Film Review: Maggie’s Plan

After the riotous comedy of Absolutely Fabulous:The Movie last week, this time it’s the turn of something more sophisticated and definitely more American. Maggie’s Plan is released this Friday, certificate 15, and comes from director/writer Rebecca Miller, who is married to Daniel Day Lewis, as well as being the daughter of legendary playwright Arthur Miller.

London Mums’ resident film critic, Freda Cooper, found out whether the film goes according to plan.

Maggies Plan pic 1


The story

Maggie wants to have a baby and bring up the child on her own.  Her chosen donor is pickle magnate Guy (Travis Fimmel), who was something of a maths genius at college.  But her plan is de-railed when she falls for lecturer, John (Ethan Hawke), who also happens to be married to another lecturer, Georgette (Julianne Moore).  The two move in together, have a child of their own, but several years later their relationship has run out of steam.  So Maggie hatches plan two.  She decides Georgette and John belong together after all and sets about making it happen.


The trailer


The verdict

So Maggie actually has two plans, not just the one.  Writer/director Rebecca Miller has taken Karen Rinaldi’s original book, developed the characters and even added a couple more.  There’s Tony (Bill Hader), Maggie’s ex from college, and his wife Felicia (Maya Rudolph).  They’re the friends that she needs to see her through the changes in her life, but Tony is also adept at delivering much-needed reality checks.  Better still, they’re wonderfully funny creations and could more than happily sustain their own film – which they fully deserve.

The story has been pared down so that there’s not a single superfluous moment.  We’re plunged into Maggie’s first plan with very little in the way of pre-amble.  All we see is her helping a blind man to cross the road, which tells us something about her character, and then it’s straight on to her conversation with the pickle magnate she’s chosen to father her child.  Several months later, she’s about to do the deed when John shows up on her doorstep and they get it together.  Three years down the line, she has a blonde toddler in tow: we’re curious about the father, but she doesn’t appear to have any doubts.


Maggies Plan pic 2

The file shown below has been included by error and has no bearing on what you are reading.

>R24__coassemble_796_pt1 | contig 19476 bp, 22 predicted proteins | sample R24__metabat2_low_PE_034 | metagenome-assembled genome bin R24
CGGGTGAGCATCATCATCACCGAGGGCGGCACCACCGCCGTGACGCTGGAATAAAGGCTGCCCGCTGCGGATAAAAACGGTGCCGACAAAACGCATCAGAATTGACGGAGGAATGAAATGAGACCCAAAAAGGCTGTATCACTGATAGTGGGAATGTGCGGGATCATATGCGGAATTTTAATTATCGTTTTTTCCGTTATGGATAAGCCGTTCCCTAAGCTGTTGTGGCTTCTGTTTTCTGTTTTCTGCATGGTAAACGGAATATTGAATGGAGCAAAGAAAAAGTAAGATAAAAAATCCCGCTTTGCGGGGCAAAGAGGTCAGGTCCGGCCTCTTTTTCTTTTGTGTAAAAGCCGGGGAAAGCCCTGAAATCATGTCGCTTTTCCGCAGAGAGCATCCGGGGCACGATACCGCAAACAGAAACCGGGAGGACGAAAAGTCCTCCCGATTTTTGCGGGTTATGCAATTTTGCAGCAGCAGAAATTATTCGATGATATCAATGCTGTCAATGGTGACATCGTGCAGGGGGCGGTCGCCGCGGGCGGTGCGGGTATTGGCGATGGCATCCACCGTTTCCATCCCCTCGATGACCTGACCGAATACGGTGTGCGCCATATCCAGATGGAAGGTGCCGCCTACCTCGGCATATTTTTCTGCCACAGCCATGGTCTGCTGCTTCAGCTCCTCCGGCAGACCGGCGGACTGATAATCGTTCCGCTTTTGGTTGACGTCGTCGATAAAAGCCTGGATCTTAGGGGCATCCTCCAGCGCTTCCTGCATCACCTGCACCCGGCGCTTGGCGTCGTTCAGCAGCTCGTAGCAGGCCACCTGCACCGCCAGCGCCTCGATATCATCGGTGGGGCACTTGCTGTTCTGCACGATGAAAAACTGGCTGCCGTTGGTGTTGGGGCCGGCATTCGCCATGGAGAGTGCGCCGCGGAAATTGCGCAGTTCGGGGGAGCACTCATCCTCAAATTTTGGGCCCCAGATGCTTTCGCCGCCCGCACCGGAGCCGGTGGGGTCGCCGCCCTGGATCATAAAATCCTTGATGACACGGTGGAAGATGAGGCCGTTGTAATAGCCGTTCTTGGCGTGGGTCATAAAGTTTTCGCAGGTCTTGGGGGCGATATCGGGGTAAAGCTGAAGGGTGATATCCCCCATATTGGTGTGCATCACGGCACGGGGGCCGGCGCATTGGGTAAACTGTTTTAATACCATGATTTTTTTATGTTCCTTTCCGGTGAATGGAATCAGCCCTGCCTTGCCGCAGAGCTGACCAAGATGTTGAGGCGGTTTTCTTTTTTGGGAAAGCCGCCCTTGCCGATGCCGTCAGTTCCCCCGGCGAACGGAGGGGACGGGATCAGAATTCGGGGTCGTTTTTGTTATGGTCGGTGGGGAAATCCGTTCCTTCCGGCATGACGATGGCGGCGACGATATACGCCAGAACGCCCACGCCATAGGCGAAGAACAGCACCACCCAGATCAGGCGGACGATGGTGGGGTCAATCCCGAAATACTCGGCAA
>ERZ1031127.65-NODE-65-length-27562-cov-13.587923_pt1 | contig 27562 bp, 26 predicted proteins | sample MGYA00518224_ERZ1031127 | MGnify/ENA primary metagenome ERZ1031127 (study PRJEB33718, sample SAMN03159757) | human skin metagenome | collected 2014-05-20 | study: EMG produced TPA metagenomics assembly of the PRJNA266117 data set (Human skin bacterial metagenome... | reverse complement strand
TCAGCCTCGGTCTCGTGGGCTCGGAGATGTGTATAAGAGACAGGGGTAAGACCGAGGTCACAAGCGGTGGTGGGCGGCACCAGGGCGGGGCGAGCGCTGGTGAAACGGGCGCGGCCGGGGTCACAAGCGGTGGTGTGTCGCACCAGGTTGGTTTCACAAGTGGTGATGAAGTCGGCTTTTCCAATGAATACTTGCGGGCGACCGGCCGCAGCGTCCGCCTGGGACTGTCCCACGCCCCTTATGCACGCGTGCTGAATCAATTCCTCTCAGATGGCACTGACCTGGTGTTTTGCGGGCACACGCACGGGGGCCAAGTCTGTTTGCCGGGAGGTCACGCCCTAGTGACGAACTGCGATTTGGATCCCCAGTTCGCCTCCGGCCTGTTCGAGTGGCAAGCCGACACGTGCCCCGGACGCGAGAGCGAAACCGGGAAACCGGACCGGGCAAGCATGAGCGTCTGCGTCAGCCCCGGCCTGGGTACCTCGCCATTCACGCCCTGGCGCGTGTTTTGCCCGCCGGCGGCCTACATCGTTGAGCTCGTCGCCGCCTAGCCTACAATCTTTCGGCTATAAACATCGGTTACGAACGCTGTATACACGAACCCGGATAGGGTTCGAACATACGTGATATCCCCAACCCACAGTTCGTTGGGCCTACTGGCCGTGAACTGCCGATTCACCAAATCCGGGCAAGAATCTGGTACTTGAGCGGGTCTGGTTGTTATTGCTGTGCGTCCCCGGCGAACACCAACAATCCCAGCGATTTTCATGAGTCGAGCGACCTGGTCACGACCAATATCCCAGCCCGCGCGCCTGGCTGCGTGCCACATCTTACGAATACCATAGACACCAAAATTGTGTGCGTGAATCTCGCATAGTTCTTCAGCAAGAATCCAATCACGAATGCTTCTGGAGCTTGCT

It’s also a deliciously wicked little satire on academic life.  Both John and Georgette lecture in ficto-critical anthropology: it sounds made-up, but it’s for real, as is John’s specialist subject, commodity fetishism.  Whatever that is.  The academics live and work in a tight community, where everybody knows everybody else and where Maggie doesn’t quite fit.  She works at the college, not as an academic but helping students to market their own business ideas.  More down to earth than ficto-critical thingy.

The cast are universally terrific.  Hader and Rudolph we already know about.  Gerwig’s usual quirkiness is more understated than usual, allowing her to dig deeper into the character of the subtlely controlling Maggie.  Julianne Moore is outstanding as Georgette, initially the more obvious control freak of the two, but surprisingly vulnerable underneath.  And Ethan Hawke is on the button as John, caught between two women with the same specialist subject.  Making his life easier.


Maggies Plan poster


London Mums’ Rating: 8/10

Don’t expect huge guffaws from Maggie’s Plan.  You won’t get them.  But what you will have is one long smile on your face throughout the film as it charms as well as tickles.  It’s witty, smartly paced and nicely observed.  And with great turns all round from the cast, it all goes beautifully according to plan.  Both Maggie’s and Miller’s.


Maggie’s Plan is released in cinemas on Friday, 8 July 2016 and reviewed on Talking Pictures on Thursday, 7 July, alongside an exclusive interview with writer/director Rebecca Miller.

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